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Building Blocks: The Formative Years—3rd, 4th, 5th, 6th Grade [Close-Up / City of Fairfax Schools]

by Hope Katz Gibbs
Editor / City School Close-Up
Cover Story, January-February 2007

INSIGHTS INTO EDUCATION: K-12—THE FORMATIVE YEARS What students need to know by the end of 3rd, 4th, 5th, 6th Grade

SECOND in a four-part series

Superintendent George Stepp wants to help parents Begin at the End. So in the last issue of Close-Up we offered some guidelines by reviewing The Foundation Years: Kindergarten, 1st and 2nd grades. In this issue we’re tackling the Formative Years: 3rd, 4th, 5th, and 6th grades.

“The ultimate goal is to keep every door open for students,” Stepp says, and suggests parents do this by envisioning what their kids will be doing the September after their senior year of high school — then start planning accordingly.

“The elementary school years set the stage for how well children will do in the critical middle and high school years,” he says. “They need to be able to read well and they need to have mastered the basics of math. With those skills under their belts, I am confident they’ll be able to take honors and Advanced Placement classes.”

On the following pages, you’ll meet teachers from Daniels Run and Providence elementary schools who offer insights into what children need to master by the time they finish elementary school.

3rd GRADE: Preparing for the first SOL

Jane Dull and Sara Diekemper know just how important 3rd grade is for students. After all, this is the first year they take the important Standards of Learning (SOL) exam and to prepare them, teachers have a lot to cover.

“This year we teach multiplication, division, cursive, five ancient cultures, eight strands of science — including new vocabulary words, plus economics and Latin,” says Dull, a veteran teacher, who admits that although 3rd grade is a challenge to teach, it is a joy, too.

“It’s a big step to go from 2nd to 3rd grade, but we watch these kids grow so much from September to June and it is just fantastic,” Dull shares. “They are only 8 and 9 years old and we expect a lot from them. But it’s amazing what they can do.”

Interactive notebooks are one of the tools teachers use to help 3rd graders master the curriculum. And although the concept sounds high-tech, it is really a hands-on activity that promotes creativity and organization.
“Interactive notebooks encourage students to process information, combine words and visuals, and demonstrate critical thinking,” explains Dull, noting all that is needed is a spiral notebook, pencil, scissors, glue — concentration and imagination.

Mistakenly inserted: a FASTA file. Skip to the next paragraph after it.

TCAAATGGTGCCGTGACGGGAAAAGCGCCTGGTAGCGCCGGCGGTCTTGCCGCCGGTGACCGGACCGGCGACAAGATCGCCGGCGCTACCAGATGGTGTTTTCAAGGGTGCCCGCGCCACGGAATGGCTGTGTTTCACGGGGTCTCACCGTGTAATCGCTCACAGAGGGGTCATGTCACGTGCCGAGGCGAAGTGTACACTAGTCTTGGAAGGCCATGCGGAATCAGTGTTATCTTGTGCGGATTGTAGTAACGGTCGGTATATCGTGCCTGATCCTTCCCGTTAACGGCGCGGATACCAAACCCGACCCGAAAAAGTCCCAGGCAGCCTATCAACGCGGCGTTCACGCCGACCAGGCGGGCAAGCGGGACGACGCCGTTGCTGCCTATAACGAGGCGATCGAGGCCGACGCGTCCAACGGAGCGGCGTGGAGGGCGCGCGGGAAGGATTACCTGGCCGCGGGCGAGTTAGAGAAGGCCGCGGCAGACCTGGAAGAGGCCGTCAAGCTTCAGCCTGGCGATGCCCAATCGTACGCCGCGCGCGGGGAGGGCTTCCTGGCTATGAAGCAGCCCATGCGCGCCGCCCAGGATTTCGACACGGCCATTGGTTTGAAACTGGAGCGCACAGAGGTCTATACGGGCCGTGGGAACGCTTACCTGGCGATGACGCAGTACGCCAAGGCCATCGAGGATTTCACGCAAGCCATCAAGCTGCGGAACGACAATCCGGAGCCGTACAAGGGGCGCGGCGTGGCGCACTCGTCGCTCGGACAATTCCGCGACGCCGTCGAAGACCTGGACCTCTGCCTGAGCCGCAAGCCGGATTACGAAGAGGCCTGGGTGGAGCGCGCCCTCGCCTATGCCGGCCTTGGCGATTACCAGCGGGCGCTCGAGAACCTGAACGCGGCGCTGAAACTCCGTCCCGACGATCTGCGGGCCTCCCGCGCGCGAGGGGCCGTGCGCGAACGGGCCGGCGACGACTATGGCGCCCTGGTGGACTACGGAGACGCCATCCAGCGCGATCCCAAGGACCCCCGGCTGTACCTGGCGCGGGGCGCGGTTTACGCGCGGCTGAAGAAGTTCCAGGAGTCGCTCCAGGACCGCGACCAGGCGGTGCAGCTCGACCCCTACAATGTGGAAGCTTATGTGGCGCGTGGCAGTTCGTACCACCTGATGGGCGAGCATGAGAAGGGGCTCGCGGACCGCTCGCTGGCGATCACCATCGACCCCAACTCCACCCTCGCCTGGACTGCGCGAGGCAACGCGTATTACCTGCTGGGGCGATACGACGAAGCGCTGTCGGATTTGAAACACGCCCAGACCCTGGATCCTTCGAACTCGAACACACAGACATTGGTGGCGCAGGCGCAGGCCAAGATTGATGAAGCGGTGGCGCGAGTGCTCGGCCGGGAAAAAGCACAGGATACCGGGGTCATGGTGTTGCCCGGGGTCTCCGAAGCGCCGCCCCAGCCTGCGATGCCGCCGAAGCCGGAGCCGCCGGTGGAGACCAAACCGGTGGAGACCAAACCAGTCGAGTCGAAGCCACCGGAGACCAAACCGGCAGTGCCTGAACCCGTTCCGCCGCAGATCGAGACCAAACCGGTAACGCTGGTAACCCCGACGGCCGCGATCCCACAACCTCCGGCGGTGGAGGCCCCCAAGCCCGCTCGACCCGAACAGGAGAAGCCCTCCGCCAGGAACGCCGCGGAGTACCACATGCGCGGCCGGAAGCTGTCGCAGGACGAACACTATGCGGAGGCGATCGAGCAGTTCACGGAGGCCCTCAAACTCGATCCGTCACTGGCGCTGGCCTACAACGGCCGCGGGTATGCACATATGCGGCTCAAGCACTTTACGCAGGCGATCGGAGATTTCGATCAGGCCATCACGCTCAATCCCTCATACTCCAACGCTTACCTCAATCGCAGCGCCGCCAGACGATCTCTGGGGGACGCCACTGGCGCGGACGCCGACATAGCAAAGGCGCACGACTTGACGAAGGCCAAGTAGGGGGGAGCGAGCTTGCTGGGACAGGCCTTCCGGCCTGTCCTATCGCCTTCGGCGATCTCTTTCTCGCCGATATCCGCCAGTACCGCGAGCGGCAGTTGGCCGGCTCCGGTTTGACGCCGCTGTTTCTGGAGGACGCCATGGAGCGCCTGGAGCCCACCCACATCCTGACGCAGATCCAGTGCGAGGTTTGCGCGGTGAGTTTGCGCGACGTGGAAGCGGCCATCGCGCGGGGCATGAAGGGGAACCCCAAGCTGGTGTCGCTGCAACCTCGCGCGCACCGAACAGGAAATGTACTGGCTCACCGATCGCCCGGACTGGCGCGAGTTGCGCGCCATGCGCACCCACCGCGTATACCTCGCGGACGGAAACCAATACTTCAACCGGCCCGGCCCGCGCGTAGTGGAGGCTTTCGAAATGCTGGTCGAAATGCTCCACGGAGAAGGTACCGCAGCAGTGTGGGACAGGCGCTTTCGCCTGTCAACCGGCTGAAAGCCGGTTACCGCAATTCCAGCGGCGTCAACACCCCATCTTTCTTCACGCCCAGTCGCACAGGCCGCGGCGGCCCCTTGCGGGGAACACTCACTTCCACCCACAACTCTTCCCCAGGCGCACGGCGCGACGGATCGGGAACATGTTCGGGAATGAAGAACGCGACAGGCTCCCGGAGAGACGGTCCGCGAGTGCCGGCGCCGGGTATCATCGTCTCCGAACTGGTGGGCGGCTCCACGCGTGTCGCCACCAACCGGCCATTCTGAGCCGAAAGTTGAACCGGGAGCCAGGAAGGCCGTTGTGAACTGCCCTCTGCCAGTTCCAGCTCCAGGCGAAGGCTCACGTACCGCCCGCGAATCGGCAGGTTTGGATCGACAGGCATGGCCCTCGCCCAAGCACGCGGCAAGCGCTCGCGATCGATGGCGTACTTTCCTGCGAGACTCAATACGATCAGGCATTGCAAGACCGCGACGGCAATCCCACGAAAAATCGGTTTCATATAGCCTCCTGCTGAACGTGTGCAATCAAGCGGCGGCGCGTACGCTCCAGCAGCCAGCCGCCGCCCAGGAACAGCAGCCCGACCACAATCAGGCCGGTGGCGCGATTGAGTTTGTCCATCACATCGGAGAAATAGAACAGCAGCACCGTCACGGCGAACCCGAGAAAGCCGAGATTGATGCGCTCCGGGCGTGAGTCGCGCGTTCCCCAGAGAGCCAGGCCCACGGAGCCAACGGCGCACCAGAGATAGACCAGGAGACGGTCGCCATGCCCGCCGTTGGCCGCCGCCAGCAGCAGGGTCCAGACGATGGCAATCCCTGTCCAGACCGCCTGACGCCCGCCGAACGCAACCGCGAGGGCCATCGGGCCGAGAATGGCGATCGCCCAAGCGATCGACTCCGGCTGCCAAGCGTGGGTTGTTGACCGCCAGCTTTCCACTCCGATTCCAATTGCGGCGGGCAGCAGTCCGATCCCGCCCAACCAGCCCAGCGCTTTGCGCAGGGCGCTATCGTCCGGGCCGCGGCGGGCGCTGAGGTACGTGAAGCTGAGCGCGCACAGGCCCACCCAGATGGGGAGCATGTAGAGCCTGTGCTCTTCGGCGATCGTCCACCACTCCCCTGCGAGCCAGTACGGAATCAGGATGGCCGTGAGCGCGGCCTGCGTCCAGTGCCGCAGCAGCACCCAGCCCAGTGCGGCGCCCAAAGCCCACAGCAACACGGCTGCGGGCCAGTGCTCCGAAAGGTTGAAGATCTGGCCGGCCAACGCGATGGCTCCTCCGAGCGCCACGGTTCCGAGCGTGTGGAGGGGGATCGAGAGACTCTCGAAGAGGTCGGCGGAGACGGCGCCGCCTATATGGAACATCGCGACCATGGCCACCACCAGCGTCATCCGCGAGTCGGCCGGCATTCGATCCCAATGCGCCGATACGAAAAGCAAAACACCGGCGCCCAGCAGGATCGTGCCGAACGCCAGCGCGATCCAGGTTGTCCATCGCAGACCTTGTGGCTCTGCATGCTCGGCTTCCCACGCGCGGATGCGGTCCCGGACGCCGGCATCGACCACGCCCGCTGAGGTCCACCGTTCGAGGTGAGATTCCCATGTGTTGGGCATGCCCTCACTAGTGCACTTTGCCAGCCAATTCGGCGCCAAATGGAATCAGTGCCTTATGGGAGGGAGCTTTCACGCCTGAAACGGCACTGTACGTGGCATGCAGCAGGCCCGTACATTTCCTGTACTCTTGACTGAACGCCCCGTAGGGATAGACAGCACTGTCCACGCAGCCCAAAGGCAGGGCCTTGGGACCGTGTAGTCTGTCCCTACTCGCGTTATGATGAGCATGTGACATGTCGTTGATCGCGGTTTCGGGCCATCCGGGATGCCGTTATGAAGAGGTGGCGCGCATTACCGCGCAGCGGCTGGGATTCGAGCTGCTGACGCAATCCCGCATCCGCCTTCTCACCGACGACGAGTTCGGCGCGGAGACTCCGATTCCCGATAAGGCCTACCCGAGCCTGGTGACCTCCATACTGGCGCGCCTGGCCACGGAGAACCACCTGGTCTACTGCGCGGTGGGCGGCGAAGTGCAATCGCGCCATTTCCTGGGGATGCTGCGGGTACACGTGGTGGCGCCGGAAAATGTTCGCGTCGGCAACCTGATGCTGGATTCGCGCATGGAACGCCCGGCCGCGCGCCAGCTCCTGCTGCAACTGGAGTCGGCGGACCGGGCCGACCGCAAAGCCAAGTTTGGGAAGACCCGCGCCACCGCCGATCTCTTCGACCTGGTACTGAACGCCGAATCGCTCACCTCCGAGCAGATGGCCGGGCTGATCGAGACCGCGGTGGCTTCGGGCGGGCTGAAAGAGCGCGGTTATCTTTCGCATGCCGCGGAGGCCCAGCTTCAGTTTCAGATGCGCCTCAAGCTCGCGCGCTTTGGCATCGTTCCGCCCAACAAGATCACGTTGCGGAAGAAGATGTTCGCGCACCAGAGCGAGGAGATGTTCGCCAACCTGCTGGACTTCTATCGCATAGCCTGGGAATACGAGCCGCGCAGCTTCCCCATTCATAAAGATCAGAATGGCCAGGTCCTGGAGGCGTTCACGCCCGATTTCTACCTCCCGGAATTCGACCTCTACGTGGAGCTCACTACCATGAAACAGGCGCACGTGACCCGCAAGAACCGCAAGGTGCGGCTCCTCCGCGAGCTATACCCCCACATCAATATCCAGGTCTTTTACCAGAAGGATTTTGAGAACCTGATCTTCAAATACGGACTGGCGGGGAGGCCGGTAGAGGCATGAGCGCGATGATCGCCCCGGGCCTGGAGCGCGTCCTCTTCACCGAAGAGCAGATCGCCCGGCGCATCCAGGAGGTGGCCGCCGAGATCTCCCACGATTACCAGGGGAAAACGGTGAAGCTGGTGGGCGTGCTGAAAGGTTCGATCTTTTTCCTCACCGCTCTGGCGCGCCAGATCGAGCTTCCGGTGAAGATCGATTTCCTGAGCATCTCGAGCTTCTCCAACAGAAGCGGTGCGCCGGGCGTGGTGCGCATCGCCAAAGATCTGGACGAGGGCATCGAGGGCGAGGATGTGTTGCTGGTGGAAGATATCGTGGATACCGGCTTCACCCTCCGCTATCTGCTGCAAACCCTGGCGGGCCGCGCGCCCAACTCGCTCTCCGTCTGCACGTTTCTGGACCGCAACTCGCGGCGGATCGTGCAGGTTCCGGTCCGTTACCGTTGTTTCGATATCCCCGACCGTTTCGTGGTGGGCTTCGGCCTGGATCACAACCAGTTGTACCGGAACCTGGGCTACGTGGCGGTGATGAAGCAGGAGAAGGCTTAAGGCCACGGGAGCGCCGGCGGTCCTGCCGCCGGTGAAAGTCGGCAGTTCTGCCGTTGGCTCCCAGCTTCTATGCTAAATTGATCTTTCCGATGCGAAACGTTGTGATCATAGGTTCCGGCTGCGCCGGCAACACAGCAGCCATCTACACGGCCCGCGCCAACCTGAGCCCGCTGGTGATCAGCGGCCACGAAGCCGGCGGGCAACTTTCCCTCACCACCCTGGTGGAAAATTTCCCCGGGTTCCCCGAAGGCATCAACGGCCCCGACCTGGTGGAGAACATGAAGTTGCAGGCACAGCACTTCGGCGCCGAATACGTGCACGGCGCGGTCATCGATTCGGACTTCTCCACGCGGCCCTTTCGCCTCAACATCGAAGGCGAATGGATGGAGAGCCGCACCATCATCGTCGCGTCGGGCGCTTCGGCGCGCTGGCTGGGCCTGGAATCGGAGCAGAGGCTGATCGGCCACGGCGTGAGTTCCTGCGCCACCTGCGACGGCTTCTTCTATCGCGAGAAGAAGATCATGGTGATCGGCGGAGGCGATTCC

Teachers provide the essential information during classroom time, including vocabulary and basic knowledge questions.

Students then define and illustrate terms, ask and answer questions, brainstorm, and when appropriate use concept maps, flow charts, Venn diagrams, graphs, charts — just about anything that will provide a visual reference to remember the information.

“It’s a powerful tool,” Diekemper insists. “Parents can be a great study partner when they encourage their child to ‘story tell’ based on the illustrations the child created in the classroom.”

She also believes parents play an essential role by making education a top priority — especially when they take they show a sincere interest in the curriculum. And, equally importantly, the teachers say, is for parents to encourage their kids throughout the year to do their personal best.

“Everything we teach has one goal and that is to prepare kids for life,” Dull concludes “They need to be able to think critically, be able to understand complex ideas, and take disappointment. It’s a big job, and a worthwhile ambition.”

4th GRADE: Mastering Independence

Elementary agrees that one of the most important goals of this year is to help students become independent learners.

“We want them to learn to read independently, be able to do their math work independently, and make connections between what they do in those two core subjects with the material we are teaching in social studies and science,” says Linda Grupenhagen, who works closely with the other 4th grade teachers that include Mary DeSantis, Jennifer Wills, Joanna Moore and Abbey Falkey.

They realize it’s a tall order to get all 4th graders to master the grown-up concept of independence, but it is an age appropriate skill — and a necessary milestone for 9 and 10 year olds, the teachers insist. And one of the best ways parents can help open up a child’s world and make them more independent is to take them on field trips.

“This entire year in social studies we focus on Virginia history, and it is the perfect time to pack a lunch on a weekend and head out to one of the many state battlefields, and to the historic spots in Alexandria and Fairfax and Manassas,” Joanna Moore suggests. Plus, because plants and planets are a big part of the 4th grade curriculum, family trips to the National Arboretum or any planetarium or observatory will help reinforce what children are learning at school.
“You’ll be amazed at how big an impact parents can have when they help students make real life and real world connections,” says Abbey Falkey.

“They can learn a lesson by making change at the supermarket, measuring all the ingredients to make a batch of cookies, and drawing comparisons to their own lives based on an experience that the main character had in the book that they have read aloud to Mom or Dad.”